Sadly, the preheader of an email is often neglected. But the reality is that before opening an email and after reading your subject line, there’s a good chance that people are going to read your preheader.
It’s the final barrier between an email sent and an email opened. Think of your preheader the way you think about the tagline title of a book. The title (subject line) intrigues you, but it’s the tagline (preheader) that gets even more specific and compelling.
Here are some book titles that would make great subject line/preheader combos:
Contagious: Why Things Catch On.
Grit: The Power Of Passion And Perseverance.
Write a preheader that goes into more detail than your subject line, drawing subscribers to open your email. It’s not just where they look, it’s why they click.
Note: Keep in mind that if you have an image at the top of your email, the alt text is what will show first. Luckily, you can just strategically craft alt text for the top image that makes for an awesome and compelling preheader.
To learn more about using preheaders effectively, read the following two articles:
Why the preheader remains the most neglected part of an email
9 preheader text mistakes that nosedive your email open rates
3. Create a swipe file.
This is the best piece of advice you’ll get out of this article. And it’s dead simple.
Ready? Create an email folder to collect all the emails you receive that had exceptional subject lines and preheaders. This is called a swipe file. It’s a personal library of amazing emails so that when you’re crafting your own, you have an idea bank to reference.
Remember, the best copywriters steal from other great writers. You should steal too.
4. Segment your list.
You’ve probably heard of list segmentation. Segmentation is putting your list of email subscribers into categories based upon their behaviors. If, for example, a pool of people on your email list haven’t opened the past 10 emails, you might put them into a segmentation meant to save them from inactivity.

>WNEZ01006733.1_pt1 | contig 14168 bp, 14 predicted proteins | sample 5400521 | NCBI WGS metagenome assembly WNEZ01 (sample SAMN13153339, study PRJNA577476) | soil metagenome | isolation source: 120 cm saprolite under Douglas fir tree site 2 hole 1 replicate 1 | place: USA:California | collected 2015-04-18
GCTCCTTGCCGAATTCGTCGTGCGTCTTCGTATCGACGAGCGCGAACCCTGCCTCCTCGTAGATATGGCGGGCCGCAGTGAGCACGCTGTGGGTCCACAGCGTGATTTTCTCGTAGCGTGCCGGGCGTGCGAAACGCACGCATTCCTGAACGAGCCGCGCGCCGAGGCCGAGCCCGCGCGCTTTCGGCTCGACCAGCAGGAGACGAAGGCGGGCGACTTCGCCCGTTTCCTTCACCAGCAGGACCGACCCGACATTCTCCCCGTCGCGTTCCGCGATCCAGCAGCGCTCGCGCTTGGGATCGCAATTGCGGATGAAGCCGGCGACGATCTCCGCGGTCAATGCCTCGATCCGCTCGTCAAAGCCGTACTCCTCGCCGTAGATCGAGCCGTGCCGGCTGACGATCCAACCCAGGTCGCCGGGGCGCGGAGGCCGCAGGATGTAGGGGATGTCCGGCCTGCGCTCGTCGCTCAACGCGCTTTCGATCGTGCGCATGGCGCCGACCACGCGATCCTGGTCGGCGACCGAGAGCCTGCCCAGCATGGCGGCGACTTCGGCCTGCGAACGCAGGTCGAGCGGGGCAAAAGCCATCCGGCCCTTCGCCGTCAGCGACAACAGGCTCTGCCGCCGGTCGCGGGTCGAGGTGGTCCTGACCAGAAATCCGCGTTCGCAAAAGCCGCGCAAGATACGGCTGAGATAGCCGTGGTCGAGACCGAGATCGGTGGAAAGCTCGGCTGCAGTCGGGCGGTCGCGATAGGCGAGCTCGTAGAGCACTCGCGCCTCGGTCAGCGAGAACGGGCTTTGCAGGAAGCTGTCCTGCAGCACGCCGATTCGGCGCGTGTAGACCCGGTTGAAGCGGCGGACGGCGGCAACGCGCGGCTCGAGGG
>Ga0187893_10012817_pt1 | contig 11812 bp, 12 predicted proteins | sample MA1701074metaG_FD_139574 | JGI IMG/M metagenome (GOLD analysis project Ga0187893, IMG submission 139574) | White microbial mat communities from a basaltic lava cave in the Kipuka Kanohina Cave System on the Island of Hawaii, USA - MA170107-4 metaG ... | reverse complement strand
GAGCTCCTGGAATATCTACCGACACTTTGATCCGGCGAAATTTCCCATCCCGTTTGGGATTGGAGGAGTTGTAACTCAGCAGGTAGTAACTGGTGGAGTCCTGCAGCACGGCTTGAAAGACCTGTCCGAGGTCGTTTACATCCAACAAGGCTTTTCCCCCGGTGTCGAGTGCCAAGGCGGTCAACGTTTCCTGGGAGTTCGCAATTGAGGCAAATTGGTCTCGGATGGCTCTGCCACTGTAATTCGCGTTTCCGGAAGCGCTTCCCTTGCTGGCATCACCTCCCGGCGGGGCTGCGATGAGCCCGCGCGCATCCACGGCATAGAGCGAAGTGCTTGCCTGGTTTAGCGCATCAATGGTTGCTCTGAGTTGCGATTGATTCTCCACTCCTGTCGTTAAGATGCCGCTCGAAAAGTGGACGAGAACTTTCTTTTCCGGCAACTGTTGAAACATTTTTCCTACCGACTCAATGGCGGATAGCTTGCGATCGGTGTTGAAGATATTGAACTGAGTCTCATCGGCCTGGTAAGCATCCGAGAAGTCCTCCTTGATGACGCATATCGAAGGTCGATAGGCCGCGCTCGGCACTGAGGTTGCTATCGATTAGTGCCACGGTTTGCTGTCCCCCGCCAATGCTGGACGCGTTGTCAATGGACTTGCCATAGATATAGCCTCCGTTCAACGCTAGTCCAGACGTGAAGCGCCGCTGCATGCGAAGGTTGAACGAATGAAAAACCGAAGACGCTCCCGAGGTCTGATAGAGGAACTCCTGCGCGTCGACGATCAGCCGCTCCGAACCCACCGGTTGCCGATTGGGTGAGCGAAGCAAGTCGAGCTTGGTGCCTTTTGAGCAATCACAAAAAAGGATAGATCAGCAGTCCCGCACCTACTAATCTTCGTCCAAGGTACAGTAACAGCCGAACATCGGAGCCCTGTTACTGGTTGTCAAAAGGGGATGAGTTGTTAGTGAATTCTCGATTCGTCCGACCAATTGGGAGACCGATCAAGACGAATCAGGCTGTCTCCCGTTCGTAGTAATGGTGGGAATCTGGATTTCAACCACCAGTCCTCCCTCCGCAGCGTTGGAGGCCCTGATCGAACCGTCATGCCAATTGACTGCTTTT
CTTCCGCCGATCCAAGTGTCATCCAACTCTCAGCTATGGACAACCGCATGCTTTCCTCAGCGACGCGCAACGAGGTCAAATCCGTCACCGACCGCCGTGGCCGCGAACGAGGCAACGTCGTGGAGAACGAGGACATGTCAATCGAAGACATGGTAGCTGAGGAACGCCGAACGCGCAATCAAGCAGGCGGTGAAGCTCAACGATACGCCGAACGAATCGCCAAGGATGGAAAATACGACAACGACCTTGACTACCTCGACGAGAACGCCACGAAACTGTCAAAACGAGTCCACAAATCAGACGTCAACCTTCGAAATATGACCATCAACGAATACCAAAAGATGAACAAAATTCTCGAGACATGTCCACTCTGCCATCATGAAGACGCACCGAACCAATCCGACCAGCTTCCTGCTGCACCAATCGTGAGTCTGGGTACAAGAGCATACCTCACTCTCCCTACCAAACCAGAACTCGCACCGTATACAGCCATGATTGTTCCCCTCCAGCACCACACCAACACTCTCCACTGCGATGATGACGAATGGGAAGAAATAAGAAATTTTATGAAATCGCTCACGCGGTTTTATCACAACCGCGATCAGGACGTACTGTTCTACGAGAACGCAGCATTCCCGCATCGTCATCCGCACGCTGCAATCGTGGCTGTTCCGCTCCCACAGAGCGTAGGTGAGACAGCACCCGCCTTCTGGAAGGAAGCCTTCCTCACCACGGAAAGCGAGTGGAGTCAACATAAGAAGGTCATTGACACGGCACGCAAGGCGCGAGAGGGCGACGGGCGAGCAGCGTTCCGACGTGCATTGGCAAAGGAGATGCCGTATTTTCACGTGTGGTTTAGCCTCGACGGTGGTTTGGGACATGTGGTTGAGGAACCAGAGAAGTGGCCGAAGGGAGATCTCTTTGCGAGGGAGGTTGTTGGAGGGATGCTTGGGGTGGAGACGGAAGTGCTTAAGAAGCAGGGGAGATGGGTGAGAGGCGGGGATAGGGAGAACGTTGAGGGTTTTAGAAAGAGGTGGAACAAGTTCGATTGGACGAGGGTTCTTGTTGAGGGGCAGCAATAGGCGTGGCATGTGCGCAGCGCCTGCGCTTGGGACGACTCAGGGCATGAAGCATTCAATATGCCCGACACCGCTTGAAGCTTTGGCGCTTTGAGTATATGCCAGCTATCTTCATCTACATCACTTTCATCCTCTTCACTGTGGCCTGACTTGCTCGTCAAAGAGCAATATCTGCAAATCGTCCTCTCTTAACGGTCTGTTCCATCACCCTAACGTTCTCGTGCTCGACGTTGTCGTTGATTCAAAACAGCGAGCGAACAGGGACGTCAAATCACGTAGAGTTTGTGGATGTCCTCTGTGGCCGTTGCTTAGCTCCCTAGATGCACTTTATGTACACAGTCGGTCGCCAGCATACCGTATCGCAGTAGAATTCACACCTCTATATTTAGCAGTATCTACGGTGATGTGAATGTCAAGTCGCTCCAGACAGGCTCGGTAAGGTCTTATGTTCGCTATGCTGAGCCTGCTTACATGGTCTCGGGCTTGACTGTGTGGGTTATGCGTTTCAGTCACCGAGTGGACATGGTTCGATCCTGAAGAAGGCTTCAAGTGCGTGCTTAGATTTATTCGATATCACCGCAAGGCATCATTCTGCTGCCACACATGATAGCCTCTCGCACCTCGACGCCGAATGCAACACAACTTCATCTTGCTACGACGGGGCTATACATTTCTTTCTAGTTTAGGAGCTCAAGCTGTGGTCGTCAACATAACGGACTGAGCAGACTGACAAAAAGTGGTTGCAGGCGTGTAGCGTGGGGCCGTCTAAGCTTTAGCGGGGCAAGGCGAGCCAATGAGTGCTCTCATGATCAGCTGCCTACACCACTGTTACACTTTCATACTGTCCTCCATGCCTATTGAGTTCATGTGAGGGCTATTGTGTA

If another pool of people are opening and clicking through nearly every email, they might go into a segmentation meant to upsell.
In other words, the emails that people on your list receive are behaviorally specific to each person. Depending upon the tool you’re using for email marketing, segmenting your list will or will not be an option.
But if you’re serious about increasing your average email open rate, it’s a necessary step.
5. Don’t get caught in spam.
Obviously, it’s practically impossible for people to open your email if it’s going into spam. Spam filters are intended to help people avoid inboxes filled with shoddy emails. But sometimes, email campaigns with the best intentions get caught.
I’ll tell you what. Here’s a quick list of the things you need to do to avoid that garbage chute.
Don’t use any cute tricks, trying to cover up the unsubscribe button or putting “Re:” or “Fwd:” in the subject line. These mischievous actions are practically guaranteed to land you in the spam folder.
Always include appropriate alt text on your images.
Include an address and from name in your email.
And here’s the big one:
Want to know if your email is going to go to spam? Simply send a test email to yourself and a few friends and ask them where it went. If it does go to spam, adjust what you think might have caused it and try again. There’s nothing better than knowing for sure.
And if you’re not sure where to start, this article lists the key reasons why emails go to spam folder and what you can do to get back into the inbox.
6. Choose the best email marketing tool.
There are pros and cons to every email marketing tool. Some get caught in spam easier than others. Some allow for segmentation and a/b testing. Others don’t.
All of these factors play into the potential open rate you can achieve. Using an email marketing tool that fits your brand personality and has the features you need is vital to increasing your open rate.
GetResponse has an email marketing tool that is absolutely phenomenal. For a more extensive list of your options, check out this in-depth piece by Robert Mening where he reviews the pros and cons of a plethora of email marketing services (he even reviews GetResponse).
Ultimately, choose the tool that works for you.
7. Resend campaigns to inactive subscribers.
By way of a reminder to subscribers who didn’t open your email, resend the campaign the following day.
We all lead busy lives and sometimes increasing the open rate of an email is simply a matter of reminding people that they received it in the first place. Obviously, you have to walk a fine line with this.
Resend too many campaigns and you risk increasing your unsubscribe count. Never resend and you’re missing out on a portion of your audience that simply keeps forgetting to open your email.